Cheaper by the dozen Former Cyclones haven’t found way to Mets

The Brooklyn Paper
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Where have you gone, Scott Kazmir? A Cyclone Nation turns its lonely eyes to you.

Drafted in the first round in 2002, the feisty left-hander made his professional debut with Brooklyn that year. But all Mets fans know what happened next: In the middle of the 2004 season, Kazmir traded to the Tampa Bay Devil Rays for right-hander Victor Zambrano and lefty Bartolome Fortunato.

Reaction to the trade can’t be printed in the King’s English, so as they say in the Vatican, res ipsa loquitor (the thing speaks for itself): Zambrano’s efforts (10-14 lifetime as a Met) have been disastrous, while Kazmir is now one of the best young lefties in baseball, sporting a 7-4 record, with a 3.38 ERA for the Devil Rays.

Mets fans are equally as enraged by what happened to Mike Jacobs, who was a Brooklyn hero from his very first game in the Cyclones’ inaugural season (he hit a walk-off sacrifice fly).

Jacobs had made a record-setting debut late in the in 2005 season for the Mets, becoming the first major league player to homer in each of his first four games. He spent most of September hitting homers for the Amazin’s.

That’s probably why he’s now wearing a Florida Marlins uniform. The kid was too good for his own good, and was included in the deal that brought Carlos Delgado to New York.

This season, Jacobs is hitting .259 with nine dingers.

Losing Jacobs and Kazmir still sticks in the craw like a piece of a ballpark frank before a good flossing. And this doesn’t help either: The New York Yankees, who have a reputation for giving away homegrown talent on the cheap in favor of the likes of Ken Phelps, now have four former Staten Island Yankees — Robinson Cano, Chien-Ming Wang, Andy Phillips and Melky Cabrera — toiling in pinstrips in the Bronx.

With Brooklyn’s June 20 season opener at home against those Yankees looming, it’s a good time to look at the other 10 talented former Cyclones who made it to the Big Leagues. Only one, Brian Bannister, is a Met — but he’s on the injured reserve list.

• Danny Garcia, a member of Brooklyn’s inaugural squad, was the first Cyclone to make the majors. The infielder made his Mets debut on September 2, 2003. Garcia’s number 6 is displayed at Keyspan Park as a tribute to him — but now he toils for the Columbus Clippers, a Yankees farm team, where he’s batting .220.

• Matt Watson did a brief rehab stint with the Cyclones in 2003. He made the major leagues with the Mets nine days after Garcia, and has remained a big-leaguer, albeit in Japan. Watson now plays for Chiba Lotte in the far far far Eastern league.

• Lenny DiNardo, a popular left-hander on the inaugural Cyclones, made the majors in 2004 — but with the Boston Red Sox. The Mets left him unprotected in the 2003 Rule V draft.

Small satisfaction here: DiNardo was part of the Red Sox 2004 World Championship season. He’s still on the Bosox, where he’s 1-2 with a 7.11 ERA.

• Righty Franklin Nunez pitched for Brooklyn in 2003, but later signed as a free agent with Tampa Bay in 2004, making his big league debut with the Devil Rays that August. He’s now piching for the Triple A Richmond Braves, where he has a 1-3 record.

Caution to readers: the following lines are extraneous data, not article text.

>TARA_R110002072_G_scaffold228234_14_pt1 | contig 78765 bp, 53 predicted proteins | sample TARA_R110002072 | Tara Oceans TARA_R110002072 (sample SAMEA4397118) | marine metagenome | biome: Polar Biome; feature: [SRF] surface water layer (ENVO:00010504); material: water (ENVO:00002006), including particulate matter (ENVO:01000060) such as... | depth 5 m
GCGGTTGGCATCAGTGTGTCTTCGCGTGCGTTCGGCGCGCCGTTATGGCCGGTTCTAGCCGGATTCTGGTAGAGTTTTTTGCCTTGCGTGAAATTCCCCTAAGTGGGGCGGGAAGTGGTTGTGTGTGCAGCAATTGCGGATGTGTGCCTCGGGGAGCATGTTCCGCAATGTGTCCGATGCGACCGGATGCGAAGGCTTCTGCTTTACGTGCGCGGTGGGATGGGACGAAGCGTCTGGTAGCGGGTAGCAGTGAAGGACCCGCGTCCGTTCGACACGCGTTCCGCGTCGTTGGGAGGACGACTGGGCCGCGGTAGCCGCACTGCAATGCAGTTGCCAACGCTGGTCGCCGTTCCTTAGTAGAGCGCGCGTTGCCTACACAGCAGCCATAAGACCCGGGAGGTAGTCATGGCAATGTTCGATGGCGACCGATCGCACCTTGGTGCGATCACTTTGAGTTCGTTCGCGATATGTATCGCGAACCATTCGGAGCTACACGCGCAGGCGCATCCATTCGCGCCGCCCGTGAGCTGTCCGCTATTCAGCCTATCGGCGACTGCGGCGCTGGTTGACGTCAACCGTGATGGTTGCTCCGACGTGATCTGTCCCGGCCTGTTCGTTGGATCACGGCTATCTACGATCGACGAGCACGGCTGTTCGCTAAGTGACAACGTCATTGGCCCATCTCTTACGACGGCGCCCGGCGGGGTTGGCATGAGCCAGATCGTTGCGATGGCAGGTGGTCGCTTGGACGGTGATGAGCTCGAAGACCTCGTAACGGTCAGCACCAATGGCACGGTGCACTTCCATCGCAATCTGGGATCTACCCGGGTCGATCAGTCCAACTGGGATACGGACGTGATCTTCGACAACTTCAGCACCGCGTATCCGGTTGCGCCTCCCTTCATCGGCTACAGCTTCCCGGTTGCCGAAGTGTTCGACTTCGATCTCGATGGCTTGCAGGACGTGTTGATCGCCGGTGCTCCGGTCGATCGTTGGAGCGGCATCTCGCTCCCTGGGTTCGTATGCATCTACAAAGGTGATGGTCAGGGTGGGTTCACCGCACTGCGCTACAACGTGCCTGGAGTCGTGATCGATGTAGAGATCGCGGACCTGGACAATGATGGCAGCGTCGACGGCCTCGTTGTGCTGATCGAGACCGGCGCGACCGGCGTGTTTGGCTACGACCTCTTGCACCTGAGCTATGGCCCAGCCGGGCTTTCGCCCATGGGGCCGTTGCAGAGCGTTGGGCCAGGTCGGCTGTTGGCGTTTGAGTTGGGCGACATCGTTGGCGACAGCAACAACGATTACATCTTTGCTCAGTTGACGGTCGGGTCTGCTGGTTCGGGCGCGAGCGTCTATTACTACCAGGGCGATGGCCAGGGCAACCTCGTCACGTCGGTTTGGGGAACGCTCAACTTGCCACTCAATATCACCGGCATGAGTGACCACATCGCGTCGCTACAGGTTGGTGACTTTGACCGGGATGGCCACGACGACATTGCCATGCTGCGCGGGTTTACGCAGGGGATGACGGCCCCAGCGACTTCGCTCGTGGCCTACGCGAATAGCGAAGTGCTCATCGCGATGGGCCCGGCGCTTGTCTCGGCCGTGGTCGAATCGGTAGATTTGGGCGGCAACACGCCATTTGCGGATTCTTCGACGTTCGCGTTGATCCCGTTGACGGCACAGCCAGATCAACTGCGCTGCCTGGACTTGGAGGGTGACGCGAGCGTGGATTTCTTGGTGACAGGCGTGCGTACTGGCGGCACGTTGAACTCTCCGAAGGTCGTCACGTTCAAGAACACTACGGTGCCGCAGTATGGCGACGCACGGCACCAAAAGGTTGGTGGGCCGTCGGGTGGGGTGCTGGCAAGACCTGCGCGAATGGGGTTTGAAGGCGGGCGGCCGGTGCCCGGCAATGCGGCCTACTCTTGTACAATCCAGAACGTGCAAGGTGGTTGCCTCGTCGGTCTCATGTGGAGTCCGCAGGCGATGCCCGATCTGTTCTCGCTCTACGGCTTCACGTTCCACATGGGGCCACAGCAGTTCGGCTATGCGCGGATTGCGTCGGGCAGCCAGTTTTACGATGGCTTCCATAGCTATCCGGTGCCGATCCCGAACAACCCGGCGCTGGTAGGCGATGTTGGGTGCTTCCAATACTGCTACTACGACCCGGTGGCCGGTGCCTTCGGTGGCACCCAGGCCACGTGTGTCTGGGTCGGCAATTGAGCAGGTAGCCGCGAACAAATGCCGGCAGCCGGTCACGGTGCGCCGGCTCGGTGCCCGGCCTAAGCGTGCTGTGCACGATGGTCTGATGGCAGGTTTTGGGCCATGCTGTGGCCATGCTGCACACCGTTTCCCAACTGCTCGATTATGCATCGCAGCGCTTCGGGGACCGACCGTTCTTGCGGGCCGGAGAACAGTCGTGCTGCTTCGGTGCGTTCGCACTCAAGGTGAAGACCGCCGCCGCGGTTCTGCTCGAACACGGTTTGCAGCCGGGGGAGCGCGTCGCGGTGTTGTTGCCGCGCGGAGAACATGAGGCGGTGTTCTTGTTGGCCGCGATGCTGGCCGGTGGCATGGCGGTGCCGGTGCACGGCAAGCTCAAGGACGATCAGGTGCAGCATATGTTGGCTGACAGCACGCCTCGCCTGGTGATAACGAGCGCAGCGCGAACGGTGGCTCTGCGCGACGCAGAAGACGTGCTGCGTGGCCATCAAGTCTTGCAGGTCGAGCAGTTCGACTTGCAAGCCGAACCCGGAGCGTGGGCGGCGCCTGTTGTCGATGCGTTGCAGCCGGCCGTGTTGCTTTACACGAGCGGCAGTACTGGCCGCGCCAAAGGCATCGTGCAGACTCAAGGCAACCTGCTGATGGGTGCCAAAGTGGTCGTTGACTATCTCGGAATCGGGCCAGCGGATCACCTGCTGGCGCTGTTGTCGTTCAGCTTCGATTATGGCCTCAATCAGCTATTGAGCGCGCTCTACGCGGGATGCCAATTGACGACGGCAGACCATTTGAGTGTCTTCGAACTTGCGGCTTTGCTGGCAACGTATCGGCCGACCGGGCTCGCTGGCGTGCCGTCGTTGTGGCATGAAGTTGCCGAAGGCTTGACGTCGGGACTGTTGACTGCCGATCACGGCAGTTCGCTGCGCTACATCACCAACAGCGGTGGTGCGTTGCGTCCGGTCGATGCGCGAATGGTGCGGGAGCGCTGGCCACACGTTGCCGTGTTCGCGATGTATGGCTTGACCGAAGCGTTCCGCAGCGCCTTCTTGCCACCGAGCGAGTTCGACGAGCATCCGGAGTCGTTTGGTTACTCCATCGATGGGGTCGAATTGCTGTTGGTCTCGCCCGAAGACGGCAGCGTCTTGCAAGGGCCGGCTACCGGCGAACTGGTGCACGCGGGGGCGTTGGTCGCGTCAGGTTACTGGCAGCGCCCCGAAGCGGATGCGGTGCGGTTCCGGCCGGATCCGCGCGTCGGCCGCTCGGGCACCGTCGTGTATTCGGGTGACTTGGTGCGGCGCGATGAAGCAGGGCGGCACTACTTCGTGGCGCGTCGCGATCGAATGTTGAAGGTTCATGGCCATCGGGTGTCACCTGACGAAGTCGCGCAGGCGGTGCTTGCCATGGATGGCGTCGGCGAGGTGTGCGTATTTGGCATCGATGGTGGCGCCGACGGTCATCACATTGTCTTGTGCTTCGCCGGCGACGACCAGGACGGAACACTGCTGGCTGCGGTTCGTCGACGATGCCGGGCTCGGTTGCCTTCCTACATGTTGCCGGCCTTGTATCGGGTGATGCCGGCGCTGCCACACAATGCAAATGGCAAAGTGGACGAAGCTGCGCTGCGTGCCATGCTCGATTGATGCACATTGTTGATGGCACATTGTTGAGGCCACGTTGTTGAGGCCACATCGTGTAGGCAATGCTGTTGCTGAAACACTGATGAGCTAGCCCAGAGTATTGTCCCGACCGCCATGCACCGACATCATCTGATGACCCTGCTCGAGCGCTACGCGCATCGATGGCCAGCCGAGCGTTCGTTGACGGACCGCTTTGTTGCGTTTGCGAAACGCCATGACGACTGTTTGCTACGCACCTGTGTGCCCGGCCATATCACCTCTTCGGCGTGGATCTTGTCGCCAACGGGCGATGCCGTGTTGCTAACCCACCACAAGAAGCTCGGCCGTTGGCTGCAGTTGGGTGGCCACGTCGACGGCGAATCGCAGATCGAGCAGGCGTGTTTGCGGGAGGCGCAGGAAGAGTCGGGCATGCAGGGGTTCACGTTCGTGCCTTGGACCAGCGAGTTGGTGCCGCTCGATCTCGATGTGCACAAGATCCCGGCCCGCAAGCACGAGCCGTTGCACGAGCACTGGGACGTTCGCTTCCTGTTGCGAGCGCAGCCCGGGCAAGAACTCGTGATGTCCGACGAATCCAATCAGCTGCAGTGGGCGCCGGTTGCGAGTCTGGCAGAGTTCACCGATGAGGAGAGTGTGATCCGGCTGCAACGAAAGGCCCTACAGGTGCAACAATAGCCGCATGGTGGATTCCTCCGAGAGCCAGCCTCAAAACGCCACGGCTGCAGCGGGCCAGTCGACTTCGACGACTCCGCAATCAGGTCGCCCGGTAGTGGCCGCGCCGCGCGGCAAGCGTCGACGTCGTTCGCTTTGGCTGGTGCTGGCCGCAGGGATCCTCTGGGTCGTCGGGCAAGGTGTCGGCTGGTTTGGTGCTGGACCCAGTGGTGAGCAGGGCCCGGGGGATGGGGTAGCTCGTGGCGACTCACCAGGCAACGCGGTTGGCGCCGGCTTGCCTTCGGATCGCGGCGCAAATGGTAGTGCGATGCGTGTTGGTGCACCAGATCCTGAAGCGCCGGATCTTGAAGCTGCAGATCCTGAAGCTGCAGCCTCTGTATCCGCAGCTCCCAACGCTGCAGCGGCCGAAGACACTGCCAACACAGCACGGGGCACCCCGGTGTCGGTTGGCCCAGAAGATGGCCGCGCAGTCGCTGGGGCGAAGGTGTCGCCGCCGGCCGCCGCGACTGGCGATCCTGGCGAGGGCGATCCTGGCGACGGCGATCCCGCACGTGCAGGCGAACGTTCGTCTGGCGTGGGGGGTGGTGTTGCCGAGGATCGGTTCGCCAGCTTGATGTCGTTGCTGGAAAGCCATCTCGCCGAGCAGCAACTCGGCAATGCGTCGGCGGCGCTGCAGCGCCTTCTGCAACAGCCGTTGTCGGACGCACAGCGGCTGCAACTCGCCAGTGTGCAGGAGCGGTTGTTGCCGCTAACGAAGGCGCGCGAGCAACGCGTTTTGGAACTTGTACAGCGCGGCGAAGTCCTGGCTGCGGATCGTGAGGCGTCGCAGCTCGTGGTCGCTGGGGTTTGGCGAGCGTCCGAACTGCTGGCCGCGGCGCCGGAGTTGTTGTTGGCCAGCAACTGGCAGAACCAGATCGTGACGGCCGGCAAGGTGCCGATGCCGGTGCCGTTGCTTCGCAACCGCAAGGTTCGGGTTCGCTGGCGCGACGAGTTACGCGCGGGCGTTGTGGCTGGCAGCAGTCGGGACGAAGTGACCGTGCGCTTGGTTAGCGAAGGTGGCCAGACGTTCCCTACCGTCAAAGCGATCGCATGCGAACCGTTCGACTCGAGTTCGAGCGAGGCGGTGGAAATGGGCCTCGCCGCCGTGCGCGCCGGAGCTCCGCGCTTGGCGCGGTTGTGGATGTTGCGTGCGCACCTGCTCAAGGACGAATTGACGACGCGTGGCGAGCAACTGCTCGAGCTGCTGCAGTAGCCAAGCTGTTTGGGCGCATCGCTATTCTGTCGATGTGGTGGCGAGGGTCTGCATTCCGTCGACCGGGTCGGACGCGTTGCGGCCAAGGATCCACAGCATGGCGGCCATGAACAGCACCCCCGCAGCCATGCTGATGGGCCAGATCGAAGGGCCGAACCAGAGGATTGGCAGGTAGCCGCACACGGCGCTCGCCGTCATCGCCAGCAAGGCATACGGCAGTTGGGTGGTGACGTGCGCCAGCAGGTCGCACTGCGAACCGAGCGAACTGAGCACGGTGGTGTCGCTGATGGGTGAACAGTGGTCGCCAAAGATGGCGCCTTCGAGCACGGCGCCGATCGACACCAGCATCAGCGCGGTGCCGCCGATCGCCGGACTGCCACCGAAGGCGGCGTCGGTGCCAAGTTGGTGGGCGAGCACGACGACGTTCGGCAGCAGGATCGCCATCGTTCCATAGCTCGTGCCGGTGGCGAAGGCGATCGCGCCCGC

• Joe Hietpas could turn out to be a modern Moonlight Graham, the famed New York Giants outfielder who played half an inning, yet never got an at-bat. As a result, he has no stats, making him a ghost (whose story was a key plot point in Field Of Dreams).

Hietpas, who caught for the Cyclones in 2002, has bounced around the Mets farm system ever since, but he did catch an inning with the major league Mets on the last day of the 2004 season. Like Graham, he did not get a chance to bat. Hietpas is currently batting .143 — yet remains in the Met system at Triple A Norfolk.

• Justin Huber, a 2001 Cyclone catcher, made his major league debut with Kansas City in 2005, and the Australian was 2 for 10 for Kansas City earlier this season before being sent to the minors this month.

• Another inaugural Cyclone, Angel Pagan, broke into the major leagues with the Chicago Cubs this season. The outfielder was hitting .263 in 19 at-bats and is now on the 15-day disabled list.

• Right-hander Yusmeiro Petit, a member of the 2003 Cyclones, is a teammate of Jacobs the Marlins. Petit is pitching in relief and has a 0-1 record with a 7.36 ERA.

• Brian Bannister, a 2003 Cyclone, broke into the majors this season with the Mets, and was 2-0 with a 2.89 ERA when he injured his right hamstring. The righty is currently on the disabled list.

• Just as this issue went to press, Bobby Keppel, a righty pitcher who hurled in Brooklyn in 2003, became the 12th former ’Clone to reach the show. He’s already pitched a half-dozen innings in relief for the Kansas City Royals, and is now 0-2 with a 3.04 ERA.

There is still hope, however, for more Cyclones to join the Mets before they get tossed aside or traded away. Lefty Evan MacLane, a Cyclone in 2003 and 2004, is in Triple A Norfolk, where he is 6-0 with a 2.11 ERA.

Regardless of whether MacLane — or any of the 2006 Cyclones — stay in the Mets organization, history shows that when you go to a Cyclones game, you are seeing the future of baseball.

“You never know who will make the majors. I’ve seen third-string minor-league catchers eventually make the big leagues,” said Cyclones’ radio announcer Warner Fusselle.

You never know, but it’s fun to guess. See you at the ballpark.

June 17, 2006 issue  

Updated 4:00 pm, November 10, 2010
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